Library Journal
That the listener may come to dislike the narrator of this story is testament to its intensity. David Kepesh, professor of comparative literature and local TV pundit, is in his 70s when he confides this account of his May-December affair with a former student. Told in the first person, Kepesh's introduction to himself and to Consuela, his 24-year-old love goddess (ask him about her breasts), is framed within a value system that uses sex as its mortar. Kepesh, whom Roth introduced as a 38-year-old in The Breast and later starred in The Professor of Desire, never outgrew the 1960s free-love culture that inspired him to leave his wife and son to hold court as a sexual savant. Kepesh may not be likable, but he is fascinating. Reader Arliss Howard relates the story as if to a dinner companion a bit bored, unabashed, and pruriently matter-of-fact. A former National Book Award and Pulitzer Prize winner, Roth ensnares the listener with a rich narrative; highly recommended for all adult fiction collections. Judith Robinson, Univ. at Buffalo, NY Copyright 2002 Cahners Business Information.
Kirkus Reviews
The recent creative surge that has produced some of Roth's best fiction continues with this intense short novel narrated by David Kepesh (protagonist also of The Breast and The Professor of Desire), who's a more highly eroticized counterpart of Roth's other serial alter ego, Nathan Zuckerman. The subject is Kepesh's reluctant arrival at the threshold of old age and his unquenched vulnerability to the spectacle of sex, to which he wryly refers as "the imbecility of lust" and "the chaos of eros." Its specific focus is his memory, eight years after the fact, of his consuming affair with Consuela Castillo, a beautiful Cuban-American student and the last of a series of younger mistresses who had assuaged his aging for more than 40 years, dating back to the early years of his long-ago (only) marriage. Kepesh's detailed anatomy (no other word will really do) of Consuela's charms stimulates brief memory glimpses of other women (some companionable divorcées of mature years, others embodiments of the swinging '60s whose boldness simultaneously delighted and puzzled him), as well as more discursive (and labored) reflections on "Lord of Misrule" Thomas Morton of Puritan Massachusetts's "Merry Mount" colony; Kepesh's tortured relationship with his middle-aged son Kenny (another victim of sex, to whom his vagrant father is a dead ringer for Dostoevsky's lustful patriarch, Karamazov pére), and—in the most potent scene here—the last hours of Kepesh's closest male friend, an adulterous poet who incarnates man the "dying animal" (a phrase from a Yeats poem) clinging to the last fumbling vestiges of the sexuality that enables him to deny death. Roth then struggles, with mixed success, to pull these strands together in the climax, which occurs on the cusp of the recent millennium, as Consuela returns to him, to confront the fact of her own mortality. "This need. This derangement. Will it never stop?," Roth's most sexually importunate figure demands of himself. Probably not—and we'll probably be treated to further ruminations on why this should be so in a future David Kepesh novel.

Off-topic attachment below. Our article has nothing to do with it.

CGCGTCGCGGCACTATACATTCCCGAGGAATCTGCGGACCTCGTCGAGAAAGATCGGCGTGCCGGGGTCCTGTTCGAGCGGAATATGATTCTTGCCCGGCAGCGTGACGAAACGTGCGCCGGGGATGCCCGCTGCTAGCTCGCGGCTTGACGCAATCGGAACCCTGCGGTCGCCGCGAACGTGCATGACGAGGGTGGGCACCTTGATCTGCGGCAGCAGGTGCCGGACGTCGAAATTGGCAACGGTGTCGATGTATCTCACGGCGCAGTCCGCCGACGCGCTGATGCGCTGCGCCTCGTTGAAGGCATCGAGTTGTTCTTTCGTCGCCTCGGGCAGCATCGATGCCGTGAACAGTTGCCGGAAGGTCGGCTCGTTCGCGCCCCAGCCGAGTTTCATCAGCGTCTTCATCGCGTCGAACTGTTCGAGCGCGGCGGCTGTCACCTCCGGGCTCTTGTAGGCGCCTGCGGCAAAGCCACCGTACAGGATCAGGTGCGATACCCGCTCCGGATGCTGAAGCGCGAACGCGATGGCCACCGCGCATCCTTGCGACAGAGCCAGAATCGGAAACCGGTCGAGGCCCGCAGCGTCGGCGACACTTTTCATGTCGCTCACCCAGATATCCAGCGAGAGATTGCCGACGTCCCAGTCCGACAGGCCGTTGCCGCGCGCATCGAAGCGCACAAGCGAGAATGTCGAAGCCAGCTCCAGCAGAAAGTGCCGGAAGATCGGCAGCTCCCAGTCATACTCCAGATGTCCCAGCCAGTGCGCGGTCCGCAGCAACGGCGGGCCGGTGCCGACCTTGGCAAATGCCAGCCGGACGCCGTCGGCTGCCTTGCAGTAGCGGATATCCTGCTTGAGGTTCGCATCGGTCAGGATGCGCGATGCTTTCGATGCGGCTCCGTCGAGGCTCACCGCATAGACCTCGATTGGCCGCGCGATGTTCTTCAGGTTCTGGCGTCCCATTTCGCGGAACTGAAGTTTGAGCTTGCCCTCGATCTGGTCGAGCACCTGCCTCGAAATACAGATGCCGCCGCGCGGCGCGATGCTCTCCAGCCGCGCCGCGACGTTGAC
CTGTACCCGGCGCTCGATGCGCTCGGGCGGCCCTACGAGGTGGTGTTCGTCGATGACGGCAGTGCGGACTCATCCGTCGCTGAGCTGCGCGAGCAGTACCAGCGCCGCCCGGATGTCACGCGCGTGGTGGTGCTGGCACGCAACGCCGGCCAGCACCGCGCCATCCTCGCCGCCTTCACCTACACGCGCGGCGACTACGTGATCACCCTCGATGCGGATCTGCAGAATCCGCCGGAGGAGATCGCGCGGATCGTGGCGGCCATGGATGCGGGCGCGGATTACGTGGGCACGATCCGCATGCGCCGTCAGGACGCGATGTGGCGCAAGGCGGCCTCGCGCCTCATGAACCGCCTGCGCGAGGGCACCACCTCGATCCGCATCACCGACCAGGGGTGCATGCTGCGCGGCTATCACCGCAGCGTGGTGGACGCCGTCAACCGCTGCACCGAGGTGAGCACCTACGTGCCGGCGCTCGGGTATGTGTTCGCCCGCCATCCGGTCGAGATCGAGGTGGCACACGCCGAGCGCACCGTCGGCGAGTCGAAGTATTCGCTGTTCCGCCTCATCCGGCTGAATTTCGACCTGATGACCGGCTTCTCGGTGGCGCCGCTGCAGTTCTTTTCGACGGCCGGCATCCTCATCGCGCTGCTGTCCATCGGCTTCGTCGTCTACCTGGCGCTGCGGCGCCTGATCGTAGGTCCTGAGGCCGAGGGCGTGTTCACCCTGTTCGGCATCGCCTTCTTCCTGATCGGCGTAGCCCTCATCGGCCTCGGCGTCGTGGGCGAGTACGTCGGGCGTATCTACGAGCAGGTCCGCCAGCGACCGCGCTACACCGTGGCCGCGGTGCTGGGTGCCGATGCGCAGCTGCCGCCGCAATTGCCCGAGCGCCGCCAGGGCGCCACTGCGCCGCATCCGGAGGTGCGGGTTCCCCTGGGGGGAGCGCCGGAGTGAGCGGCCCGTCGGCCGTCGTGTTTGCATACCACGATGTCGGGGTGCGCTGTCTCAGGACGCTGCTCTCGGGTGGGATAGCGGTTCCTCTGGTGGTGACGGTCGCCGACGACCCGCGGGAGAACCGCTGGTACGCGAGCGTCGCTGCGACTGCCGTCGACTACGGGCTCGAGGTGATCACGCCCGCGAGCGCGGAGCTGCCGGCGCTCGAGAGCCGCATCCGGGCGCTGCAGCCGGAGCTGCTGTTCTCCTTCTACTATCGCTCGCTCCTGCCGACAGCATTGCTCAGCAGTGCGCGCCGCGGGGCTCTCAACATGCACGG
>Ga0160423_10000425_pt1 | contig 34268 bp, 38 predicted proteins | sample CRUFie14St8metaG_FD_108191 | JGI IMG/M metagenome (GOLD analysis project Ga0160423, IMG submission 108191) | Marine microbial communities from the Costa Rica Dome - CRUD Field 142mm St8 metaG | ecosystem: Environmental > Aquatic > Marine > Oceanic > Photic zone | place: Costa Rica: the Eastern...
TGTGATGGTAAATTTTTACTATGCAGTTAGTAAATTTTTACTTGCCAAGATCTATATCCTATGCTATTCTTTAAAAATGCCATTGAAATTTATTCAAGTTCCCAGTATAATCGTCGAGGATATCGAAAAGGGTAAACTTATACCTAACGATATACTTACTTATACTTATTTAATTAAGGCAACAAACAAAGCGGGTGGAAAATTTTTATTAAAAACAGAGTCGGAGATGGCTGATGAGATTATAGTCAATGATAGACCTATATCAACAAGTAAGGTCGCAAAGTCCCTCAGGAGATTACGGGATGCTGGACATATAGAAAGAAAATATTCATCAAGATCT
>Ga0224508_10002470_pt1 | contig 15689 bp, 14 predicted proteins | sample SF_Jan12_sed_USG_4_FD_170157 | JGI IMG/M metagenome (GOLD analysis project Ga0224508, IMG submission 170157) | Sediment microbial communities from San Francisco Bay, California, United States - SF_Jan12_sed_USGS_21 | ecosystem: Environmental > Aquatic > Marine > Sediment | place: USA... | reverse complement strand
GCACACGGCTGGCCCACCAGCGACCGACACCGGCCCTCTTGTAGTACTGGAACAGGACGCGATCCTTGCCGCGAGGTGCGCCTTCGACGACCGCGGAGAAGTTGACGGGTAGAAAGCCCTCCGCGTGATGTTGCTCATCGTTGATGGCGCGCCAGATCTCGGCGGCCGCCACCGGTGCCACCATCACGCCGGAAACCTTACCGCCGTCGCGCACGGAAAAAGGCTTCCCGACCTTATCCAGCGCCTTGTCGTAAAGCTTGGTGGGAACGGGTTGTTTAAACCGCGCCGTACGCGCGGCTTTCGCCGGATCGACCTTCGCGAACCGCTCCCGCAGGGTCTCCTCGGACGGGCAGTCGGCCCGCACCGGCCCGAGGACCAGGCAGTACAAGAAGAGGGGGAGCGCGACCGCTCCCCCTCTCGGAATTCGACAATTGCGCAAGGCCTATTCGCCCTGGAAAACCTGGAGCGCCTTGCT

From the Publisher
“A disturbing masterpiece.”
The New York Review of Books

“Sorrowful, sexy, elegant . . .. A distinguished addition to Roth's increasingly remarkable literary career.”
San Francisco Chronicle

“Roth is a mesmerizing writer, whose very language has the vitality of a living organism.”
Los Angeles Times

“No one can come close to Roth's comic genius and breadth of moral imperative.”
The Boston Globe

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Houghton Mifflin Harcourt
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David Kepesh Series
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Read an Excerpt

I knew her eight years ago. She was in my class. I don’t teach full- time anymore, strictly speaking don’t teach literature at all--for years now just the one class, a big senior seminar in critical writing called Practical Criticism. I attract a lot of female students. For two reasons. Because it’s a subject with an alluring combination of intellectual glamour and journalistic glamour and because they’ve heard me on NPR reviewing books or seen me on Thirteen talking about culture. Over the past fifteen years, being cultural critic on the television program has made me fairly well known locally, and they’re attracted to my class because of that. In the beginning, I didn’t realize that talking on TV once a week for ten minutes could be so impressive as it turns out to be to these students. But they are helplessly drawn to celebrity, however inconsiderable mine may be.